Creep on down to Special Collections and University Archives for a taste of Halloween spookery! Have a safe and fun holiday.
Today is National Comic Book Day! It may surprise you to learn that we have an extensive collection of comic books here in Special Collections and University Archives. No, we don’t have DC or Marvel, no Batman or Spiderman, but what we do have is pretty amazing. We have a large collection of underground comix (or comics), which are a bit more, shall we say, unconventional. Fair warning: many of them are not for the faint of heart or the easily offended and are meant for a mature audience. These are found in the Underground Comix Collection, MS 636. Just a few examples of the comics we have that may sound familiar: Teenage Mutant Ninja Turtles, Jonny Quest, and Space Ghost.
If you’re not a comics fan but any of these titles seem familiar, that’s because they were made into TV shows. Teenage Mutant Ninja Turtles became a craze of the late 80s/early 90s and are popular with kids again today. The comics however, are not as kid-friendly – they are darker and more graphically violent – so keep that in mind in case you want to bring a young fan to see them. Jonny Quest was a cartoon in the 1960s and played on Cartoon Network for a time, and Space Ghost also had a series in the 1960s, along with a parody talk show Space Ghost Coast to Coast on Cartoon Network from 1994-2004.
In addition to the aforementioned comics (and so many more), we also have a piece of underground comix artwork by Reed Waller, creator of Omaha the Cat Dancer, a series of comics that are available in our collection. The artwork is from that series, and it is explicit, so keep that in mind if you plan to view it. This is found in the Reed Waller Underground Comix Artwork Collection, MS 400. Another collection we have regarding underground comix is the Clay Geerdes Photograph Collection, MS 630. The collection consists of photos that Geerdes took of underground comix artists in the 1970s.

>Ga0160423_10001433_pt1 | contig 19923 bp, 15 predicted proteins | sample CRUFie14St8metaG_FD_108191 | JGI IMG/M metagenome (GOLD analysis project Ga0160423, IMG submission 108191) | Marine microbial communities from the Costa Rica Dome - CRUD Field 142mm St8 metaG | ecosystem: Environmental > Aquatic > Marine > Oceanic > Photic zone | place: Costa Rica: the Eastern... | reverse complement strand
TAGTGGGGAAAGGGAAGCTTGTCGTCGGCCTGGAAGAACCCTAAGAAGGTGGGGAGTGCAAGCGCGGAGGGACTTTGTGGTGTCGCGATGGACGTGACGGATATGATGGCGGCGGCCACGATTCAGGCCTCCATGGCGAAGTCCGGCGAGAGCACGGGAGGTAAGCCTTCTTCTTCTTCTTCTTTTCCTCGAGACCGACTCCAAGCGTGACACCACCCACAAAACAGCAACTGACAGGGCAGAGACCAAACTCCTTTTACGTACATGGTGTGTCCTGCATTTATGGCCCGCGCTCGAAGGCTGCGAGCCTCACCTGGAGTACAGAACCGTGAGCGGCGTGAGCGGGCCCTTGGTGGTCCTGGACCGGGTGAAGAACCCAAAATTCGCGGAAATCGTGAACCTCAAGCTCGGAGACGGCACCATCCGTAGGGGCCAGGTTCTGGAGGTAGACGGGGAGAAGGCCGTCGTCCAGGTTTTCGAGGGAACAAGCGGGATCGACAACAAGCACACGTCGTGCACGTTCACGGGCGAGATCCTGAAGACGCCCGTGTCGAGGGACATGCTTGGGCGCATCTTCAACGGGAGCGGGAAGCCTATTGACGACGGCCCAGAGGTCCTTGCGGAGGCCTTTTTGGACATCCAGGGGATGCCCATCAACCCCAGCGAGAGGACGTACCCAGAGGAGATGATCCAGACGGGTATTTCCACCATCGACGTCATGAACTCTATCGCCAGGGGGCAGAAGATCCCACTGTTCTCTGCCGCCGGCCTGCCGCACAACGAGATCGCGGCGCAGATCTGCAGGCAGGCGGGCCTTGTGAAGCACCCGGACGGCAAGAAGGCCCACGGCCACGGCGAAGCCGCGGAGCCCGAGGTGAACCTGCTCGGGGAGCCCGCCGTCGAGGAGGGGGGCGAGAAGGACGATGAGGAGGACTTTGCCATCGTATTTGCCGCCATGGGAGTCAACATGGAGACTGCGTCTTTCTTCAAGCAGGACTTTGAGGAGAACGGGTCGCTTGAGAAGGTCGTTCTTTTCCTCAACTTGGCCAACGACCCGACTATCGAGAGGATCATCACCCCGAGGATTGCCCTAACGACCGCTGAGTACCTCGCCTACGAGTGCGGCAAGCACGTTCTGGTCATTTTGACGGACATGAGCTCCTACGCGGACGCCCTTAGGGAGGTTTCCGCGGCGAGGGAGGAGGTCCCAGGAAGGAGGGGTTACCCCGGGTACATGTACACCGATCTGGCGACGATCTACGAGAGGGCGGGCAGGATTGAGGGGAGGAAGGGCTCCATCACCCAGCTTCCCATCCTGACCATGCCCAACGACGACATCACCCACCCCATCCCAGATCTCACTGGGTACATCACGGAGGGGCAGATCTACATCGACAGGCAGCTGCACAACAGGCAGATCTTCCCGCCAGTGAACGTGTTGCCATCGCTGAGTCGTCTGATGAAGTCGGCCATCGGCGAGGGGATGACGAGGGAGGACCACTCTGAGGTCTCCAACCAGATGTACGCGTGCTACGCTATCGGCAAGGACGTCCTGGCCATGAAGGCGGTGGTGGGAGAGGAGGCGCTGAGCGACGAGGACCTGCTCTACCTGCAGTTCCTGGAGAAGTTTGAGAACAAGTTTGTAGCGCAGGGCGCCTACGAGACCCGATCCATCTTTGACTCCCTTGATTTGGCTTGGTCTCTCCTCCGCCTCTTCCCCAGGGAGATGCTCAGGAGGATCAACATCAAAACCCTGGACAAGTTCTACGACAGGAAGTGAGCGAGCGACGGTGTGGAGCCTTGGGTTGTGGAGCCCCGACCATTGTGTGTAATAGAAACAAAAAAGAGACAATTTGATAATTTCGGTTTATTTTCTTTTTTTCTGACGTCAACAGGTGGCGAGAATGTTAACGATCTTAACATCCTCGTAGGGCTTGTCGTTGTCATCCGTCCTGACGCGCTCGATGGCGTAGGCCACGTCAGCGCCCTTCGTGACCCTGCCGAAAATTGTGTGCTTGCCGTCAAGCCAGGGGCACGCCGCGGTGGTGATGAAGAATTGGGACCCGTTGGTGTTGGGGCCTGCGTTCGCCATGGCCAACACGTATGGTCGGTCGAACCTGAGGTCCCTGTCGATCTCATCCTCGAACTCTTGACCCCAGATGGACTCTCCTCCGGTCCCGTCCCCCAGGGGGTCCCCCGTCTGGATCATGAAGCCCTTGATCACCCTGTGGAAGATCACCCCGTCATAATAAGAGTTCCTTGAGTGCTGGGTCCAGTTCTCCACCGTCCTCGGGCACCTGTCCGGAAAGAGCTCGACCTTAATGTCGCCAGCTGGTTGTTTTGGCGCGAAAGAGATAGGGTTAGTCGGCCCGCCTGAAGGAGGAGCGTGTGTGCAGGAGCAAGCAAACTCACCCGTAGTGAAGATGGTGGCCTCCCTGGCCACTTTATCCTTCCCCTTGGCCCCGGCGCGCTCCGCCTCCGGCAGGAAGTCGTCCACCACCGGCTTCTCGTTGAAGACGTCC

So, what exactly are underground comix, and how did they come into being? Their origin can be traced back to the 1950s with E.C. Comics – some examples of these are Tales from the Crypt, Tales of Terror, and Weird Science, which can also be found in our collections (see the appendix in the Underground Comix Collection finding aid). They really came into their own in the 1960s and 70s, however, and featured adult themes discussing controversial topics (e.g. abortion, feminism, marijuana legalization) and often mocked conventional society. The comic books were often sold in head shops (shops using book sales as a cover for their actual business of selling drug paraphernalia). Robert Crumb’s Zap is often considered the first real underground comix and inspired many other artists in the genre. The overall culture of underground comix shifted in the late 1980s to include more conventional content by authors who wanted to avoid the restrictions of comic book superpowers like Marvel and DC and create comics with new perspectives.
If underground comix sound like your cup of tea, stop by sometime! There are 63 boxes in this collection, so if you have an idea of what comics you’d like to see, that would be incredibly helpful. You may also be interested in our science fiction collection, which I have written about previously. Come in to our lovely reading room and have a read!